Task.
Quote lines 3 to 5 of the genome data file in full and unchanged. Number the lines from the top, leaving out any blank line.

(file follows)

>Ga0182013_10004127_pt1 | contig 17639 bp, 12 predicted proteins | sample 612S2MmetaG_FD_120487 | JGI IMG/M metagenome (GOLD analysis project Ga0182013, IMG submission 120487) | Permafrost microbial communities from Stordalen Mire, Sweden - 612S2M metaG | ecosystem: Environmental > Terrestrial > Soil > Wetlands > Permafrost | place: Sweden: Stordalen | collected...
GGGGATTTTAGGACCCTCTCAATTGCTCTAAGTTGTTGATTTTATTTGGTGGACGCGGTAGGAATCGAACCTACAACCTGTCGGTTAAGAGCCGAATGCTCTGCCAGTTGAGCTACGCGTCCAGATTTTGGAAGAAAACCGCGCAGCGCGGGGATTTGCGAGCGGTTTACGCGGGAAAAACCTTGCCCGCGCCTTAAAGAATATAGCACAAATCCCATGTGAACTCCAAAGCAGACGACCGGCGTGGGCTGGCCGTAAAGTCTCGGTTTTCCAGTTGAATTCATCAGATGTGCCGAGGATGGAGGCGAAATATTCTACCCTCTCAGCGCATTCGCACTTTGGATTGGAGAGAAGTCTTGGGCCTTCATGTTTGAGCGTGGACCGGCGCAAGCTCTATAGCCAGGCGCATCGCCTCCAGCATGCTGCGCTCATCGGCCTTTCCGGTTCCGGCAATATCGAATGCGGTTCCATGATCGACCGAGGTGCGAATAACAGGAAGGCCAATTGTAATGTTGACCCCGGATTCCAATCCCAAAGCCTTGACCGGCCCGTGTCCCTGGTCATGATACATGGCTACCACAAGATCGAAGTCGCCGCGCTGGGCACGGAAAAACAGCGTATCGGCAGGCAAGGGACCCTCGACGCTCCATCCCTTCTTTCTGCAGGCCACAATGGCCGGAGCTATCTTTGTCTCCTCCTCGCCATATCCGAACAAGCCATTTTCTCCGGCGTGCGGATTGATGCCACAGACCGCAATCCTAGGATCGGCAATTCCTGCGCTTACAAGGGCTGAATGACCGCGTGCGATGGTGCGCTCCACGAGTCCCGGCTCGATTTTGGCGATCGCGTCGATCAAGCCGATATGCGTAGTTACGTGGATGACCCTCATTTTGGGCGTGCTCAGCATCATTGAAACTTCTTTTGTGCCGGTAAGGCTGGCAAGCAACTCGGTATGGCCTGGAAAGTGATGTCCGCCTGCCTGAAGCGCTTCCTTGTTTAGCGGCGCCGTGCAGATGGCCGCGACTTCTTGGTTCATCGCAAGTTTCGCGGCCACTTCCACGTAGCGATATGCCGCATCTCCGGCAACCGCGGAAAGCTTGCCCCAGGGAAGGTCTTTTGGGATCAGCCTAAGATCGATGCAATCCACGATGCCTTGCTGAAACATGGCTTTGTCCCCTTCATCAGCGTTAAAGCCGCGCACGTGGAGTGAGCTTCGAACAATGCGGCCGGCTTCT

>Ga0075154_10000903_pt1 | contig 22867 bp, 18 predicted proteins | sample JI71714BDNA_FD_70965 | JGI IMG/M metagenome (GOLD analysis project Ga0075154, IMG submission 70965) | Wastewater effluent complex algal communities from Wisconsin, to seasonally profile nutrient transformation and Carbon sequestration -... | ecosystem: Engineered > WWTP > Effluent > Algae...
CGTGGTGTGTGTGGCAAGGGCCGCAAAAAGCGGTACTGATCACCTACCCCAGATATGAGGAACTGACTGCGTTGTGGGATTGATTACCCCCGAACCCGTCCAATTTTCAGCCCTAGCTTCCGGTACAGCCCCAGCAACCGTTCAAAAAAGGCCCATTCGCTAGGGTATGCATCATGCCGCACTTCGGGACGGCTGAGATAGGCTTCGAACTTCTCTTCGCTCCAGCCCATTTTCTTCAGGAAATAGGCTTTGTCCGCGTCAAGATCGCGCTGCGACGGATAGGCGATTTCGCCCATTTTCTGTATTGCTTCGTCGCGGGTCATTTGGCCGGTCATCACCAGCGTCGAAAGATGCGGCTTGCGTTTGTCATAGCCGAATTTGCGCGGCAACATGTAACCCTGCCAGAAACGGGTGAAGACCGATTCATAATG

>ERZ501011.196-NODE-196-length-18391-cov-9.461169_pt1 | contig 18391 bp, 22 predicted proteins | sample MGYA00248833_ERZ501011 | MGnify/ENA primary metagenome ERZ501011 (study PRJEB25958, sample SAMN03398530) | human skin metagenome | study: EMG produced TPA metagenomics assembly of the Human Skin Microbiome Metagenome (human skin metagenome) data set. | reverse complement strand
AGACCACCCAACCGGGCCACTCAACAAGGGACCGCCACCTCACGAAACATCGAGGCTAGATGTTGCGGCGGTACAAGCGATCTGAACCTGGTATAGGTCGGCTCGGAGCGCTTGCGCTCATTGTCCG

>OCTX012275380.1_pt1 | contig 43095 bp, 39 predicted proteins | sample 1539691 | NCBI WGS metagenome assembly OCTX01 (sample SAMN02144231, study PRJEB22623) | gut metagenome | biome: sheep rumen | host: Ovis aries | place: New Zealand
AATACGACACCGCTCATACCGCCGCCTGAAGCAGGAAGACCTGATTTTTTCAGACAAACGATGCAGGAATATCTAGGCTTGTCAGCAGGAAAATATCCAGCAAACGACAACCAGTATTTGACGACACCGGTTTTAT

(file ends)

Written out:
>Ga0075154_10000903_pt1 | contig 22867 bp, 18 predicted proteins | sample JI71714BDNA_FD_70965 | JGI IMG/M metagenome (GOLD analysis project Ga0075154, IMG submission 70965) | Wastewater effluent complex algal communities from Wisconsin, to seasonally profile nutrient transformation and Carbon sequestration -... | ecosystem: Engineered > WWTP > Effluent > Algae...
CGTGGTGTGTGTGGCAAGGGCCGCAAAAAGCGGTACTGATCACCTACCCCAGATATGAGGAACTGACTGCGTTGTGGGATTGATTACCCCCGAACCCGTCCAATTTTCAGCCCTAGCTTCCGGTACAGCCCCAGCAACCGTTCAAAAAAGGCCCATTCGCTAGGGTATGCATCATGCCGCACTTCGGGACGGCTGAGATAGGCTTCGAACTTCTCTTCGCTCCAGCCCATTTTCTTCAGGAAATAGGCTTTGTCCGCGTCAAGATCGCGCTGCGACGGATAGGCGATTTCGCCCATTTTCTGTATTGCTTCGTCGCGGGTCATTTGGCCGGTCATCACCAGCGTCGAAAGATGCGGCTTGCGTTTGTCATAGCCGAATTTGCGCGGCAACATGTAACCCTGCCAGAAACGGGTGAAGACCGATTCATAATG

>ERZ501011.196-NODE-196-length-18391-cov-9.461169_pt1 | contig 18391 bp, 22 predicted proteins | sample MGYA00248833_ERZ501011 | MGnify/ENA primary metagenome ERZ501011 (study PRJEB25958, sample SAMN03398530) | human skin metagenome | study: EMG produced TPA metagenomics assembly of the Human Skin Microbiome Metagenome (human skin metagenome) data set. | reverse complement strand